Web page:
Too cool to give a sh*t – Almost Famous

14 May

In Dianne Jacob’s intensely informative book, Will Write For Food, she argues that – while book publishing takes months and months – the blog is a far more instantaneous method for writing about food. She also taps into the fact that a blogger may, with exhilaration, say ‘whatever they want, unfettered by editors’ and thus, unfettered by trends. With my liberty to go against a seemingly overwhelming grain of adoration in Manchester (and specks of worship being thrown slightly further afield) for this lot, I’m putting it out there. I really, really, really don’t like the vibe I get from Almost Famous.

Don’t get me wrong guys – your burgers are nice; not something I’d eat every day (it wouldn’t exactly be positive on the waistline) but… they’re good. I’ve been twice, both with friends, but I would not go back a third time – and that’s the lucky one, right? Apparently the ‘staff couldn’t be lovelier‘, but how this impression has been gauged by other reviewers I fail to understand as both times I’ve been we were subjected to the same member of staff and she was utterly foul. My hackles began to rise after we asked whether they took card and our waitress, without a hint of pleasantness turned on us to say – and I quote – ‘Duh, this is the twenty-first century…darling’ (forgive me for judging you by your bare interior, Almost, I’m just a noob on the block who knows nothing of your ultra-cool, hipster fabbo status) accompanied with a sneer and a raised eye-brow. Silly me.

That small, snide comment stunted any development of rapport and went totally against their promise of ‘specialising in giving people a good time’ (written in capitals on their website). My time spent at Almost Famous would have been better if I didn’t feel like everyone around me was attempting to mould themselves in with the strange theme of ‘ITS ALL VERY ALICE IN WONDERLAND SECRET HANDSHAKE STYLE AND YOU’LL LOVE IT’ (I didn’t love it); and obviously they were doing it the best, and anyone else was inferior. It’s this cooler than you (and they probably are) attitude that grinds – do they have to go on (and on and on…) about how witheringly trend-setting they are? I mean, at the end of the day, after all the pomp – it’s just burgers?! Christ Almighty, you serve your burgers pink, you say? My God! You ARE the best – why has no one thought of this before? Oh, wait… Ah yes, I remember now, pink cow is not quite original.

Why does it say ‘NO PRESS NO PHOTOGRAPHY NO BLOGGERS NO BLAGGERS NO KETCHUP’? Almost Famous – you have people in there every day who are taking pictures, blogging about it, talking about it… It’s all hype! What, exactly, is a blagger!? And personally, a bit of ketchup would be fantastic.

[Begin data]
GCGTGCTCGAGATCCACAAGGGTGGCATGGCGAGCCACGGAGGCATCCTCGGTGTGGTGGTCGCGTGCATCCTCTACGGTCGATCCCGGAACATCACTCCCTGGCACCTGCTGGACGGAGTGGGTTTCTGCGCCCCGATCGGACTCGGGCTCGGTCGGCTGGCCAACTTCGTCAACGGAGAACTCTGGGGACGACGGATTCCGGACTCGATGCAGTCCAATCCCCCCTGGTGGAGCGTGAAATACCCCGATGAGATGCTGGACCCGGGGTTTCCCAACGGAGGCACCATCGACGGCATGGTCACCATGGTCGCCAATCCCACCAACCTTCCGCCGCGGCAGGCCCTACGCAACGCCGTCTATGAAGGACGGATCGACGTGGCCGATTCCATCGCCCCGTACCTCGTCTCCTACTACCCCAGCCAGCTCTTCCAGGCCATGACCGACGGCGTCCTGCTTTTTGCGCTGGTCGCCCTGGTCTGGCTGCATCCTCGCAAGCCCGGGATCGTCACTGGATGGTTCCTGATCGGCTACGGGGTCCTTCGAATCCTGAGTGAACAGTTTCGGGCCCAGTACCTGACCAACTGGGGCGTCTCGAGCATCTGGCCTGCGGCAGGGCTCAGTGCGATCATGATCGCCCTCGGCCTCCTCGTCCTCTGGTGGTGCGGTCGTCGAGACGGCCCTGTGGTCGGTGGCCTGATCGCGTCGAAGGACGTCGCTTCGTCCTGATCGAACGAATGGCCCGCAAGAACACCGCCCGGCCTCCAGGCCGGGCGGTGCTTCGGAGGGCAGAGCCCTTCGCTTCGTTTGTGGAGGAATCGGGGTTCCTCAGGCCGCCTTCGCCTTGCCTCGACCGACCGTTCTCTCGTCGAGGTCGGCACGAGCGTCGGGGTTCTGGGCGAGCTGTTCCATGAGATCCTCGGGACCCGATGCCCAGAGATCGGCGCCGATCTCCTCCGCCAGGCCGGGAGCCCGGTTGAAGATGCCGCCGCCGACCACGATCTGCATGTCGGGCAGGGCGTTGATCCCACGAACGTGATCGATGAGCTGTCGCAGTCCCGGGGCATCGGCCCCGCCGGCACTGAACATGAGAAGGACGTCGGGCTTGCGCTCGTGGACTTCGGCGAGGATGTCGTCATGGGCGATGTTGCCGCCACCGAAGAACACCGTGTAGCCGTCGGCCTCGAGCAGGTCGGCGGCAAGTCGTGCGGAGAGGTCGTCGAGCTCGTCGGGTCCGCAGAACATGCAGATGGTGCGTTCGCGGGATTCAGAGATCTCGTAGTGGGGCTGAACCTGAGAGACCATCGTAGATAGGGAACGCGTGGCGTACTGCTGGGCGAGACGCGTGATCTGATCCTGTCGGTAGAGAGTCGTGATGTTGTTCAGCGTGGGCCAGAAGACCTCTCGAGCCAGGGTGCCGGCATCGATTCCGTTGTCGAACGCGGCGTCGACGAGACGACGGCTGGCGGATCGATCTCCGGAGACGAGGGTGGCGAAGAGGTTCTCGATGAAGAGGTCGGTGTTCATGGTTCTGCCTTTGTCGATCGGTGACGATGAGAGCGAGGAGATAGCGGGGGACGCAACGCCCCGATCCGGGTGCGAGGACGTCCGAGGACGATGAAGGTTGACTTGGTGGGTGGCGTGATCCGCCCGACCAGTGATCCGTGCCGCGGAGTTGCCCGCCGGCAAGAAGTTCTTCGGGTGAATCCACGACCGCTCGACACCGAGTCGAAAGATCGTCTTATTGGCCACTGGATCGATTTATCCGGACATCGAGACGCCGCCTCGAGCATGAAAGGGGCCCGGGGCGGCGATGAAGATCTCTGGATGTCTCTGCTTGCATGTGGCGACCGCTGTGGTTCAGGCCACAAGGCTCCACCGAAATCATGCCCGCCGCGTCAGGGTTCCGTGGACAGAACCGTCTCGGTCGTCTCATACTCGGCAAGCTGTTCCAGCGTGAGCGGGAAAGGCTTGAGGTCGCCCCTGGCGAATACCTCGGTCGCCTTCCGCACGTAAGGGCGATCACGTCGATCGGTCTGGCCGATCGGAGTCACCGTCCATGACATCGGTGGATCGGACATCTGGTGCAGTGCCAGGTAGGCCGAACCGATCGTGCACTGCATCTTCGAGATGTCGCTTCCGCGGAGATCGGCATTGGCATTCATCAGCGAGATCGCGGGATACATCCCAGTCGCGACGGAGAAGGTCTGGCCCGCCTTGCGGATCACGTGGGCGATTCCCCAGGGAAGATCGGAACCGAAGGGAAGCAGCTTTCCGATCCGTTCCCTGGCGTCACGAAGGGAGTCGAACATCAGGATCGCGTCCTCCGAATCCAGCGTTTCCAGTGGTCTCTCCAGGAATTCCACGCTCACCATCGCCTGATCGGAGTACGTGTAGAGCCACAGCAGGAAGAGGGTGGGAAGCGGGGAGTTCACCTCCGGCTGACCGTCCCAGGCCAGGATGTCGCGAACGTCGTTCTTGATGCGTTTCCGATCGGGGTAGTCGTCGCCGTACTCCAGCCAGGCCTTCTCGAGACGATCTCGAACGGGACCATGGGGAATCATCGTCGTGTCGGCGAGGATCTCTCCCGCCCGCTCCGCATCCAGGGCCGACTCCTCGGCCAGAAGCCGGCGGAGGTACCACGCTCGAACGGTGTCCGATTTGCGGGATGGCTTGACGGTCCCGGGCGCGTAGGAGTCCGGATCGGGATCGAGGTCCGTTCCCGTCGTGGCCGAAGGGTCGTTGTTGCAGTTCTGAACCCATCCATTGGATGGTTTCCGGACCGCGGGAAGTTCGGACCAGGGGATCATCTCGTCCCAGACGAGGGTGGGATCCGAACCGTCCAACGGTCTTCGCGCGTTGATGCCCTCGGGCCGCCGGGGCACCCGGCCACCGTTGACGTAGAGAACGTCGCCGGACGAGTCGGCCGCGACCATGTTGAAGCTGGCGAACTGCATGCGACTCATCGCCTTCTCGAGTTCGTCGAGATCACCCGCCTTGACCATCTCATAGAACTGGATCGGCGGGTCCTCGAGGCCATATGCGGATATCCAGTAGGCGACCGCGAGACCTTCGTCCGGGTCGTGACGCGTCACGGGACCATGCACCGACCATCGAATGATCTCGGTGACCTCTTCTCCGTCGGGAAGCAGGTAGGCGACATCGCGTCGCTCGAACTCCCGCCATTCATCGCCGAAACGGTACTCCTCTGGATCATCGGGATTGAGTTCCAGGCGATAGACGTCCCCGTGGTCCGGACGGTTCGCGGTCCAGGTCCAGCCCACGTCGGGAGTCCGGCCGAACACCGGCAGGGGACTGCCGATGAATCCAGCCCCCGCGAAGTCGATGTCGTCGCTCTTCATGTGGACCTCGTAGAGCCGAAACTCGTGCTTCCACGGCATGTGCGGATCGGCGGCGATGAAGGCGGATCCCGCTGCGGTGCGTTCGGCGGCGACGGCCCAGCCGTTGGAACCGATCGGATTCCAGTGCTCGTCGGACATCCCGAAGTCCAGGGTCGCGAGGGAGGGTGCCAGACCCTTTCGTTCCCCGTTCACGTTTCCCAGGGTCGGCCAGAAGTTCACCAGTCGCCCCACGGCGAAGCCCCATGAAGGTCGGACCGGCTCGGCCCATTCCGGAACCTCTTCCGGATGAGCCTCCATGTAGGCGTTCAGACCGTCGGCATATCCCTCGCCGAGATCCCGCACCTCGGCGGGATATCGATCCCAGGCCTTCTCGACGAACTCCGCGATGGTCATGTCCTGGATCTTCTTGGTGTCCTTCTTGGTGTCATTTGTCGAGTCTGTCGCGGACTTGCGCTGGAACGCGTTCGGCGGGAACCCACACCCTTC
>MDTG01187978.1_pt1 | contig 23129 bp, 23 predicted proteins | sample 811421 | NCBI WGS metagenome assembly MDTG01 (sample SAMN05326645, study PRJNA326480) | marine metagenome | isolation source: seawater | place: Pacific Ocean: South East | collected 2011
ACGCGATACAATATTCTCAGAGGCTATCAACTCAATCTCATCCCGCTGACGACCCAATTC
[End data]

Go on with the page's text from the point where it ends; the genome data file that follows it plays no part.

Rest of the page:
But it was none of this that has peaked my irritation. It’s the constant use of images like this of the ‘face of Almost Famous’, their own ‘dumb blonde’, captioned with ‘you want it in and around your face’…

And about their own waitresses, ‘Who wants dirty burgers? Served by 3 sluts in leather’. We all know sex sells, and it doesn’t differ in the food world, but is it okay to casually drop crap- and it is crap – like this in? It’s the constant use of ‘cheap’, ‘dirty’, ‘whore’, ‘slut’ all over their website, menu, twitter – even their facebook page calls itself a ‘meat whore’ – that I can’t stand. The Skinny, in Lauren Strain’s article ‘No Ketchup, Just Tits’ picked them up on it – asking whether we should have to bear comments like, ‘Oh baby fuckin’ fill me up with… oozing meaty pizza and sauce and and cheese make me squeal like I’m getting slammed in a car door’ plastered to even more pictures of the ‘dumb blonde’ or that their ‘trailer trash’ fries differ from normal fries because they have been ‘fingered by gypsies for half an hour’. I don’t think we should have to bear it.

It seems that it has become acceptable to sell deprecating and sexually provocative ideas in a casual and explicit manner, all in the name of a brand. And why? Why is it that scores of people buy into this imagery – imagery that is, without a doubt, overtly derogative and in my mind, sickening. This is the impression that Almost Famous have built up and they will carry on being ‘too cool for it to be discriminatory’; or is it too successful – in other words too rich, too ‘almost famous’ – to have to give a damn about the wider impact of degrading and malignant representation.

The more I delve into their philosophy, the more I dislike them. Almost Famous, it’s not your burgers but your attitude that stinks.

Yours,

Joss.

Almost Famous on Urbanspoon

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4 Responses to “Too cool to give a sh*t – Almost Famous”

  1. Steph- Mean Miss Mustard May 14, 2013 at 10:54 pm #

    Mmmh sexually agressive burgers. Just what I always dreamed of serving when I was a little girl

  2. Mrs Petticoat May 16, 2013 at 11:20 am #

    Great post. I refuse to go there. The whole thing annoys me.

  3. Fiona May 16, 2013 at 1:55 pm #

    Calling the burgers ‘nice’ is a bit too kind imho- when I went the burger was over cooked and the pulled pork very dry, and the coleslaw non-existent. Over-hyped rubbish and terrible staff.

    • Mark May 18, 2013 at 1:28 pm #

      Excellent. One to avoid then…

      On the service front: I had reason to find myself in an Italian restaurant in Sheffield, wanting to order gnocchi. Momentarily forgetting I was fluent in the language, I described them to the waitress as “those little dough ball thingys’ – I also forgot I was fluent in English, too.- and she retorted “We are-a not-a Pizza Express-a”.

      Needless to say, the place doesn’t exist anymore. Pity, because the food was authentic and fab. But it’s never just about the food is it?

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